Tuesday, March 2, 2010

CBOT: Sculptural Reliefs [By Alvin Meyer]

Chicago Board of Trade Building..
Architects: Holabird & Root
Sculptural Reliefs: Alvin Meyer
Completed: 1930
The building was designated a Chicago Landmark on May 4, 1977.
It is also a National Historic Landmark..

Artwork in the Chicago Board of Trade [CBOT] building inludes:
- Sculptures in it's plaza [Agriculture and Industry click here..]..
- Sculptural reliefs by Alvin Meyer..
- Ceres, by John Bradley Storrs.. click here..

The sculptural relief works on the building's facade facing the LaSalle Street [North side].. In the center, is a 13 ft diameter clock and on each side of the clock is a hooded figure, an Egyptian holding grain and a Native American holding corn. The relief work is by Alvin Meyer, one time a leader of Holabird & Root's sculpture department.

There are similar figures at the uppermost corners of the central tower..

Faces [bull??] protruding from the limestone cladding on the building's facade..

Logo of Chicago Board of Trade..

The CBOT logo inculcated in the building clock..

Sculptor: John Bradley Storrs
Description: Aluminium, 32-foot tall..
Ceres, the Roman goddess of grain and the patron saint of corn traders.
# For more.. click here..

Agriculture and Industry..
Sculptor: Unknown
Location: The Chicago Board of Trade plaza
Description: Granite / 12 foot high / Five-&-half ton weight..
# For more.. click here..

Sculptural Relief by Alvin Meyer..
Alvin Meyer, who made the sculptural reliefs for the Chicago Board of Trade building also made reliefs for the Riverside Plaza.. It traces the history of printing..
# For more on.. click here..

# For more on Architectural Sculptures.. click here..


Anonymous said...

Alvin Meyer was not just the sculptor behind the relief work found on the CBOT Building, but was also the creator of the free-standing "Statue of Industry" and "Statue of Agriculture" found in the building's plaza. Indeed, as you mention in your blog, he was the head of Holabird & Root's architectural sculpture department at the time of the building's creation. As such, he was, personally, behind each and every choice of artwork found on, in, and around the high rise. This included all that interesting symbolism found throughout the building's fa├žade, not to mention personally choosing the John Stoor statue that stands looking over us all.

Jyoti said...

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You can comment here or email me..


Unknown said...

Hello, I'd love to hear more information of Alvin Meyer. I am a third generation ancestor of him. Please, email me with anything you know. I'd love to learn a bit about him.

Thank you.

Anonymous said...

While the style is a tad different from his usual Art Deco flair, Alvin Meyer also sculpted Industry and Agriculture. (He was also a central figure behind the architectural development of the "plaza" as a way for people to enjoy art while taking their leisure outside of the working environment.)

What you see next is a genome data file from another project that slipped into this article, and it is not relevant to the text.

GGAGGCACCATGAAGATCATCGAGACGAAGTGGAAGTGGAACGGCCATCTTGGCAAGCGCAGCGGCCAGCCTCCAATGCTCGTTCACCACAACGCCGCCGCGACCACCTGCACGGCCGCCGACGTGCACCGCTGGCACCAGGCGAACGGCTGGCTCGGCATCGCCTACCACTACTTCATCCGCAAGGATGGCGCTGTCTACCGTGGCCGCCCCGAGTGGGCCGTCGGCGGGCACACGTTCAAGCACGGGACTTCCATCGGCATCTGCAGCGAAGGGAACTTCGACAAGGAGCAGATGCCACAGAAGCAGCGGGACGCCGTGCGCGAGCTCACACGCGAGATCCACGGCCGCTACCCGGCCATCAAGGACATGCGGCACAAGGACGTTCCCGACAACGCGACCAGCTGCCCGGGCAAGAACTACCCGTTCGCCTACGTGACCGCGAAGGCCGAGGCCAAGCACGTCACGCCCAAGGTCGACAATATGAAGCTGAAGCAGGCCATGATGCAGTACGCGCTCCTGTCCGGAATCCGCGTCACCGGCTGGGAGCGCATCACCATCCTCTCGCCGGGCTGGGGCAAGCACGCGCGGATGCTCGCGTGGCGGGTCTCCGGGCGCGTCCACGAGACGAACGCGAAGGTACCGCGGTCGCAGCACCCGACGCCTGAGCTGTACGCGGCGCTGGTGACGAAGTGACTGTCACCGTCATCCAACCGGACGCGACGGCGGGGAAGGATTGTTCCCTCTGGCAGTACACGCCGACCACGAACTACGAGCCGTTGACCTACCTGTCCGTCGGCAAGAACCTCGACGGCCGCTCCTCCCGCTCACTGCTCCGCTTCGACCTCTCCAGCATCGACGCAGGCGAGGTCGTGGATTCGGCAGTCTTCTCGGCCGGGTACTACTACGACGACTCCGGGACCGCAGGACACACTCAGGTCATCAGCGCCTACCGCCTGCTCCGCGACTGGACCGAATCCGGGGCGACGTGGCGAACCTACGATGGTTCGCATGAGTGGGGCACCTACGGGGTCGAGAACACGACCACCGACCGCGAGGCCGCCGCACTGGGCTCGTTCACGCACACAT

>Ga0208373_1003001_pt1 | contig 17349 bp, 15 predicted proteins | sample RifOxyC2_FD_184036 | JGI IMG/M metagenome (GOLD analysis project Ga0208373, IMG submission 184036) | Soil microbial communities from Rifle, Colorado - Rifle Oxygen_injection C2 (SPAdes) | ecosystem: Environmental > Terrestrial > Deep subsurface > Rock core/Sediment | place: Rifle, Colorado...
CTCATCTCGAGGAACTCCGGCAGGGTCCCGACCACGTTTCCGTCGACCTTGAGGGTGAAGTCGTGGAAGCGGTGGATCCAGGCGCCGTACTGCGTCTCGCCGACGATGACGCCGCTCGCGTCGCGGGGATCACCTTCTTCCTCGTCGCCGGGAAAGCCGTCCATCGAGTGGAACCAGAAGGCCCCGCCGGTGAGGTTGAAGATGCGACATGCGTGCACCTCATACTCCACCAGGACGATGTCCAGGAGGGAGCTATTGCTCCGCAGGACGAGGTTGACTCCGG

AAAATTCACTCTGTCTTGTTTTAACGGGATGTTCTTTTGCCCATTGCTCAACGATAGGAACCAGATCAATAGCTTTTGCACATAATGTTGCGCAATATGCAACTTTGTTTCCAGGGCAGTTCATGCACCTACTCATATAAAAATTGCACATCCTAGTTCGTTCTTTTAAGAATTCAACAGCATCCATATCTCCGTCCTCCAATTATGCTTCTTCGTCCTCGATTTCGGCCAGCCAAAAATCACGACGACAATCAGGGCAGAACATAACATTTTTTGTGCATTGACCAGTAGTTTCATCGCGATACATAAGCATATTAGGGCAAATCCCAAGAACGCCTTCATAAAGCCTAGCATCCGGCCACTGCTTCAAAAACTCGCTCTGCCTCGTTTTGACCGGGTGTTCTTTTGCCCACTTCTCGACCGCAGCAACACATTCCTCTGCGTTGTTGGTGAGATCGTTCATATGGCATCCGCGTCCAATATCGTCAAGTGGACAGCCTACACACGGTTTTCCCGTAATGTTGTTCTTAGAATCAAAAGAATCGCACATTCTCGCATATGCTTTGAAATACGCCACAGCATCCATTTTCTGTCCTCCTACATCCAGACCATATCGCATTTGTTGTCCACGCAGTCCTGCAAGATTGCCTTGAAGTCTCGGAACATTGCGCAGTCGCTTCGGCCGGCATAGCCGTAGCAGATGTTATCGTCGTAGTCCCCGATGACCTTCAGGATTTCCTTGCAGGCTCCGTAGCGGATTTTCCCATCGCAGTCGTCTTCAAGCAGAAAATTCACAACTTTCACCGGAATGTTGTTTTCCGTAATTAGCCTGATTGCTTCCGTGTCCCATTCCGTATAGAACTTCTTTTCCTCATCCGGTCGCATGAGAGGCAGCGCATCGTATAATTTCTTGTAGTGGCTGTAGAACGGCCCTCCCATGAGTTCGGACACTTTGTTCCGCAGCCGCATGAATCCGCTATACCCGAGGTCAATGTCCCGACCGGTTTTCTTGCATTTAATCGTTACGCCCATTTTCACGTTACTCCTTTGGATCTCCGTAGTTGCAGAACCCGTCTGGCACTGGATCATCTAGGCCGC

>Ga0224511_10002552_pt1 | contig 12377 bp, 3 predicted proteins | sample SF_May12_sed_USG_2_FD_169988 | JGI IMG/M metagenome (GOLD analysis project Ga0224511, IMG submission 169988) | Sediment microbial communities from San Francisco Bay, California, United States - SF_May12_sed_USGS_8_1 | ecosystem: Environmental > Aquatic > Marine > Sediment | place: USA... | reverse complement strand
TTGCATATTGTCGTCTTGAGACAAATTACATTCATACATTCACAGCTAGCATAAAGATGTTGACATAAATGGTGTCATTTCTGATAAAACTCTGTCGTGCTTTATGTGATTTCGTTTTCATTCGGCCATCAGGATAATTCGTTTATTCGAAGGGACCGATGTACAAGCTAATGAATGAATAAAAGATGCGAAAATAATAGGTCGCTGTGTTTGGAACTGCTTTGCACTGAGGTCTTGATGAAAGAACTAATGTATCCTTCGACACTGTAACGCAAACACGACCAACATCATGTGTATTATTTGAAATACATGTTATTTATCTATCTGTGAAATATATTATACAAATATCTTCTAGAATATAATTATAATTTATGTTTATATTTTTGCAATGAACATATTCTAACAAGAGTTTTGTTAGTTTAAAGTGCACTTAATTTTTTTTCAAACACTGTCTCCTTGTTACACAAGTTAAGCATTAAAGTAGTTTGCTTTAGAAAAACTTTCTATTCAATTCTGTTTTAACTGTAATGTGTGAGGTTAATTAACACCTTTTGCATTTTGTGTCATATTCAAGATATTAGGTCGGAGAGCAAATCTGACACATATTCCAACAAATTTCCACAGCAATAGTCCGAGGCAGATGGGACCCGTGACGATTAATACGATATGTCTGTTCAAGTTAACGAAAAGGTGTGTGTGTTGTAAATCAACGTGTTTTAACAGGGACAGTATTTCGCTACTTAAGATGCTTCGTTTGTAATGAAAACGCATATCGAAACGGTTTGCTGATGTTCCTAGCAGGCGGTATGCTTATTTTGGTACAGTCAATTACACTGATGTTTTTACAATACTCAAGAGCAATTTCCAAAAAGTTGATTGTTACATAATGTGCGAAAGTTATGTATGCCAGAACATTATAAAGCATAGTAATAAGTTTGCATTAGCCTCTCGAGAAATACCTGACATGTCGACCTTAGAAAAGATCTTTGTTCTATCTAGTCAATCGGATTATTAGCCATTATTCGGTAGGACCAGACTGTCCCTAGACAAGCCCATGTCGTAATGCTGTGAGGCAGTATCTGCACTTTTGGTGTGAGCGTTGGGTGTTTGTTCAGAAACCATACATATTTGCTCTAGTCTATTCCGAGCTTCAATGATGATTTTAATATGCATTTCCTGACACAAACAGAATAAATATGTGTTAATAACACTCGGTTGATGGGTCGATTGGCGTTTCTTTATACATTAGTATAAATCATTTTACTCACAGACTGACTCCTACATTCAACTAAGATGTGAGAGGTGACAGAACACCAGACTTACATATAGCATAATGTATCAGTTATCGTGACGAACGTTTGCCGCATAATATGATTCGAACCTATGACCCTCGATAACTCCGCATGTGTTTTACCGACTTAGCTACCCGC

Unknown said...

"...a tad different from his usual Art Deco flair"?

snort. just to set the record straight.

The sculptor(s) of Industry and Agriculture are unknown. So far. They're granite, and they appeared above the central clocktower entrance of W.W. Boyington's 1885 Broad of Trade building. That was eight years before Alvin Meyer was born -- in Bartlett. That's a punishing commute for a negative-eight-year-old. The only person known to have worked on the 1885 BOT was a fellow from Indianapolis named John Mahoney, but for a bas-relief, not these two figures.

Unknown said...

Alvin Meyer was my great uncle. His brother August Meyer, was my grandfather. What a talent he was. Can't wait to see his work in person. I have at least one picture of him when he was a young man, still living in Cambridge, MD. My father remembers him & has told me stories about what an incredible artist he was.

John Snell said...

Just came upon this blog. between 1970-1975 my wife and I lived in an artist's studio that Alvin Meyer built on Lattin Road just north of Pentwater, Michigan. His daughter Louisa lived nearby and we came to an agreement that we could live there in exchange for fixing it up. It had not been lived in for awhile prior and had suffered from some vandalism, but it was a magical place right on a small stream. The main building was made of yellow brick with timber framing, lofts on both ends, and a large set of north facing windows. Attached to the back was a log building. A separate brick and timber garage stood to the side and was connected to the main house by a wall with a series of arches. Along the beautiful little stream were remnants of several sculpted fountains and on the inside wall of the house was a plaster relief of Hammurabi. We modified the building by adding 1" of foam insulation on the interior but it was always cold regardless. After we moved in 1975, tenants moved in and the place burned down several years later. His daughter still lives on the property in a home she built. I'd be happy to provide some photos if there is an interest.